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AC Ryan FLUXX Review

Intel has seen a sudden surge in demand for its CE41xx chips in the media streaming set top box market. Boxee was the first to bring a device based on the CE4100 to the market in the Boxee Box. At CES 2011, Syabas announced that the future generation of NMTs would be based on the CE41xx series. Boxee also made its way into some CE4100 based products such as the Iomega NAS boxes and some Viewsonic TV models. In the meanwhile, A.C.Ryan also announced their Fluxx media streaming STB based on the highest end product in the CE41xx lineup, the CE4150.

The main advantage of the CE4150 over its lesser cousins is the overclocked PowerVR SGX535 graphics engine which chugs along at 400 MHz compared to the 200 MHz of the CE4100 and CE4130. In addition, it also has an AV input which the CE4100 doesn’t have.

The AV input in the CE4150 translates to a HDMI-In port on the Fluxx. This port serves two purposes. On one hand, users may opt to record the raw video coming over the link (as long as it is not HDCP protected). This, however, is not something of much interest to most users as the raw video is usually of very high bandwidth ( > 1 Gbps for 1080p30 video ) and it would take up too much disk space. That said, it does duplicate some of the functionality currently existing in products like Blackmagic Design’s Intensity Shuttle (which itself is targeted towards professional video editors). The second functionality of the HDMI-In port is similar to the feature available in the Logitech Revue (acting as a passthrough / PiP functionality). This would also make it an interesting feature for game and widget developers who can dream up more fun / functional apps.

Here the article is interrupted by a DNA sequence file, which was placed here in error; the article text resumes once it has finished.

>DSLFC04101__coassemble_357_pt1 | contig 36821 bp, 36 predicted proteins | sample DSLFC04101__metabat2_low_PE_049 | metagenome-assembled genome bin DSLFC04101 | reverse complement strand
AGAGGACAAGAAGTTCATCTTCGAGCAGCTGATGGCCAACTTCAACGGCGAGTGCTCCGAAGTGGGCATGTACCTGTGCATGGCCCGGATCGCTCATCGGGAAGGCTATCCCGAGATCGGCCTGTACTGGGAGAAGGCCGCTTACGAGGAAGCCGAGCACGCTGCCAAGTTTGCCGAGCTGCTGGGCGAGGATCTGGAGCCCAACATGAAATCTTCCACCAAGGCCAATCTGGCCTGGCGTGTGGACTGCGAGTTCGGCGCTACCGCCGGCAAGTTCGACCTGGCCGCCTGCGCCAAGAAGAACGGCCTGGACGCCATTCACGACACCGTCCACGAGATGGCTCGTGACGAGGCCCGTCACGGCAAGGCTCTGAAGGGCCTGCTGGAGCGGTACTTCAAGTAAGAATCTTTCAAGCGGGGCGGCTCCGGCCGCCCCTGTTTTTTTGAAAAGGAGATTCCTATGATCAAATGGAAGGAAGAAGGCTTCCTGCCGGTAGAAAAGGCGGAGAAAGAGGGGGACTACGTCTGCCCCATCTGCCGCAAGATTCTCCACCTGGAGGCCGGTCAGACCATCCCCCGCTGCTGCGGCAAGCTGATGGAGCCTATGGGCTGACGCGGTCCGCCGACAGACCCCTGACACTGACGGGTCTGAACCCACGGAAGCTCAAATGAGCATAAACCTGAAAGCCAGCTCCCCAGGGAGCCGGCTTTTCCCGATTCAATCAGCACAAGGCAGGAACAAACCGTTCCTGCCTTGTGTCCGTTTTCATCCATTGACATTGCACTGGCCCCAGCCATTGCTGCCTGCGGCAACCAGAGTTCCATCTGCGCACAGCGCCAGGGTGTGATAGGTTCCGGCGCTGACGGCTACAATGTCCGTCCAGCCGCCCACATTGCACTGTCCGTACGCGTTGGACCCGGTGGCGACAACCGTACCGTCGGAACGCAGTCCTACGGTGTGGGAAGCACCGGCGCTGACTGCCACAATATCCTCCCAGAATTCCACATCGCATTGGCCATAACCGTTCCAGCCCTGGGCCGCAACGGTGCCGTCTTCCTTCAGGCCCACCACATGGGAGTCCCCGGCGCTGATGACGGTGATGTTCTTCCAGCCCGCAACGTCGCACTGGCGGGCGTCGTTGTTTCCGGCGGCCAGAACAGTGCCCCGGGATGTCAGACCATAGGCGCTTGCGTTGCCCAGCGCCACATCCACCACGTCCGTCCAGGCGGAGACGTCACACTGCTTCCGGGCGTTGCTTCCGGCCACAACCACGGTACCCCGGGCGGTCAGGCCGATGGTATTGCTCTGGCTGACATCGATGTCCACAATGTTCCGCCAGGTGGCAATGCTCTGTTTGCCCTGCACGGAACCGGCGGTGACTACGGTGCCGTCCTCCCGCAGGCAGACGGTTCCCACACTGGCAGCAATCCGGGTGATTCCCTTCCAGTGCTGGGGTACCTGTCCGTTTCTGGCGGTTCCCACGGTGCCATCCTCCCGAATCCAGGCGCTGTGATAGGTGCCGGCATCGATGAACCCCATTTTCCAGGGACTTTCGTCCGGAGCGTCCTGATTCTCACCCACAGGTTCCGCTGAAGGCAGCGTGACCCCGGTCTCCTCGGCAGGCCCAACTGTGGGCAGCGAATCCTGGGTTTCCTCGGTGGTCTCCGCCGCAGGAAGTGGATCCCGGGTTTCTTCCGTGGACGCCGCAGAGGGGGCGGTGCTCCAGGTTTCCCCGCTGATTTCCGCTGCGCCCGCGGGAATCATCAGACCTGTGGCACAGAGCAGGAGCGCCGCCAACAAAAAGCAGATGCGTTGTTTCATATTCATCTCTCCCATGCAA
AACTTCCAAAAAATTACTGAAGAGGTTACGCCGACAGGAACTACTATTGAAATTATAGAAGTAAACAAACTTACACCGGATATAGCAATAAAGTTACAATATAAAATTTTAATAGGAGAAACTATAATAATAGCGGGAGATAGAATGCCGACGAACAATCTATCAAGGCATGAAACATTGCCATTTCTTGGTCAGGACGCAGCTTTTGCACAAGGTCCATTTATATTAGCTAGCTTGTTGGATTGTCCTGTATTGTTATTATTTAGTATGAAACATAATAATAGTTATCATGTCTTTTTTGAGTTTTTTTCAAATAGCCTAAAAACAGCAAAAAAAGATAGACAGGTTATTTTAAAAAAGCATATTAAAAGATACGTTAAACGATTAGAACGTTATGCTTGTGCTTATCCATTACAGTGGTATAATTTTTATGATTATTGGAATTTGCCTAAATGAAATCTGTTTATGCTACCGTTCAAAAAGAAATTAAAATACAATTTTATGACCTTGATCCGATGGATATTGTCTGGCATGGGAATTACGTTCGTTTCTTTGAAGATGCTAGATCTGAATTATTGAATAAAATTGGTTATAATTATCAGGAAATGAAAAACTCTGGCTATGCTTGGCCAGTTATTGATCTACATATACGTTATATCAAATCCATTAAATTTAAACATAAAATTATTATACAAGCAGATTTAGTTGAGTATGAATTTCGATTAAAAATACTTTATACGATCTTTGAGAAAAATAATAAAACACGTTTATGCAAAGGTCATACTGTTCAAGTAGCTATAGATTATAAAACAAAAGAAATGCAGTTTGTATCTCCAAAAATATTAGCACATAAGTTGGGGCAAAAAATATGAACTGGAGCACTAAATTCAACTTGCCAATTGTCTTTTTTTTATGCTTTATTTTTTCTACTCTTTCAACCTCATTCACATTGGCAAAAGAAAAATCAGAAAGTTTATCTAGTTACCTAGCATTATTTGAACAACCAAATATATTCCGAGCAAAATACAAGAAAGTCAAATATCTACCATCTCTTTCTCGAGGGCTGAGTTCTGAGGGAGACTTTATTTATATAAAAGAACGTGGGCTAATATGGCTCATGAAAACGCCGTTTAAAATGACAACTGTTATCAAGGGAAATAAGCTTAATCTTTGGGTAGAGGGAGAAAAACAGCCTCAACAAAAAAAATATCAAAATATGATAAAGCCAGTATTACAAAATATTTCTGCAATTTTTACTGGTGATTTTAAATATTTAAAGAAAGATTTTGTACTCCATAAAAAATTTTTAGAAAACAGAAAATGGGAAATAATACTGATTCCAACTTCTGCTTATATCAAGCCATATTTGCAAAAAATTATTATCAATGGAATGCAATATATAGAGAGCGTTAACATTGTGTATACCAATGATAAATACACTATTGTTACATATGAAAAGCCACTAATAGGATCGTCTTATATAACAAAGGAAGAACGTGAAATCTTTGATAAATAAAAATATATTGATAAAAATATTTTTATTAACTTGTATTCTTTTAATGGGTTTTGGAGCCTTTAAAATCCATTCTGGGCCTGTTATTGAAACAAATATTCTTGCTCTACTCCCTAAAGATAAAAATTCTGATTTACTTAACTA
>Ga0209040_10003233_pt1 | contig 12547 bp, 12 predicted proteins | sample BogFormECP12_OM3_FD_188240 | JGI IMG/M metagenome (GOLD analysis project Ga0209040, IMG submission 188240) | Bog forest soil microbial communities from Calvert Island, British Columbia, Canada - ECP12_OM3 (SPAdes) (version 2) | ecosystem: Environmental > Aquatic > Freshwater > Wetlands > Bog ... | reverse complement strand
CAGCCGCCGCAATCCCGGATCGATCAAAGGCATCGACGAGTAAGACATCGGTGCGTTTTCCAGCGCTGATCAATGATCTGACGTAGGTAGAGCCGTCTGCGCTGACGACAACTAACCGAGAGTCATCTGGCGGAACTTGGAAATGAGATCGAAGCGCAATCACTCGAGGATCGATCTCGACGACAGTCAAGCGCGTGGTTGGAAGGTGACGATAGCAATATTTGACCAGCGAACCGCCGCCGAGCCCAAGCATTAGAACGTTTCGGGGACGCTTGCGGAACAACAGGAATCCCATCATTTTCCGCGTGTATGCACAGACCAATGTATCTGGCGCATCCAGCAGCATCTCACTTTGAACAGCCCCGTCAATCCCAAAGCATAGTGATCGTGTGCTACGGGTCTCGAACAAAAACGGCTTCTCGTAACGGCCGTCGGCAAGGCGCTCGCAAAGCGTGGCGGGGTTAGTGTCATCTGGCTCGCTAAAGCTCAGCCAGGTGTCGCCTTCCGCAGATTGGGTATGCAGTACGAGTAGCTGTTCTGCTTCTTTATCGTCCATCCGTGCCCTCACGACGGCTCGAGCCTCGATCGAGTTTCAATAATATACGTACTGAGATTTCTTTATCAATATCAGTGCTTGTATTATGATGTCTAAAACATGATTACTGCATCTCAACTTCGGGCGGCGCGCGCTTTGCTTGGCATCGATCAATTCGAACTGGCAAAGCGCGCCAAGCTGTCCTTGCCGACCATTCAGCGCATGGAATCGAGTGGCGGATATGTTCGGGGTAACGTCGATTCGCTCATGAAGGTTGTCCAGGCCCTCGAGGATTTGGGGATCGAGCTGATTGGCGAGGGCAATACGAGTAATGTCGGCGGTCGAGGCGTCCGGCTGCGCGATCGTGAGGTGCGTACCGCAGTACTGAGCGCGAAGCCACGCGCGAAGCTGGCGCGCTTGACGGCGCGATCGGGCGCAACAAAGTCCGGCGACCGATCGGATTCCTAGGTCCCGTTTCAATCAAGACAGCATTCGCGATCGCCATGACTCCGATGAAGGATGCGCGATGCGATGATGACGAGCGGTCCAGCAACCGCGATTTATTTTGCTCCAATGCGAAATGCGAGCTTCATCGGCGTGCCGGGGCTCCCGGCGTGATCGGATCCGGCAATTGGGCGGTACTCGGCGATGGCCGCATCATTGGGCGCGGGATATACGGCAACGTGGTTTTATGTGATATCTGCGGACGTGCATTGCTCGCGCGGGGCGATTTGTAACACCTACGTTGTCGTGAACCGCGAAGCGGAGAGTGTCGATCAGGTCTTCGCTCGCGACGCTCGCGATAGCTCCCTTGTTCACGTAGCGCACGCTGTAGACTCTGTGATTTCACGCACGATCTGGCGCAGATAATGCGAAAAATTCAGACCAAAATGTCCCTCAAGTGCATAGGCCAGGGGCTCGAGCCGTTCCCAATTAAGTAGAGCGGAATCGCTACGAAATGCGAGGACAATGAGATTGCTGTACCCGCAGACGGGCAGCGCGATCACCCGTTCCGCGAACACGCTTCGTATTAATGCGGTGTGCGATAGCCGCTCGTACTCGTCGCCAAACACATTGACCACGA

The CE4150 is the same chip which is being used in the Logitech Revue (Google TV) box. However, the markets targeted by these two products have very little overlap. A.C.Ryan is hoping for a premium set top box experience, with more frills added to the experience provided by the PlayOn! HD series. After having looked at both the Boxee Box and the Fluxx in operation, it is evident that the premium graphics engine in the Fluxx does lead to snappier and more pleasing UI.

There are features in the Fluxx which make it a ‘social connected media player’, but, thankfully, those features can be turned off. Facebook and Twitter widgets aren’t ones I would particularly like on my media player / streamer, but I would definitely like to hear from readers as to whether it is a feature they would want. The processing power of the Atom SoC also makes it possible to have in-built scraping for media libraries and a Flash enabled web browser. Support for multiple DRM methods should make content providers happy.

Read the complete review at anandtech.

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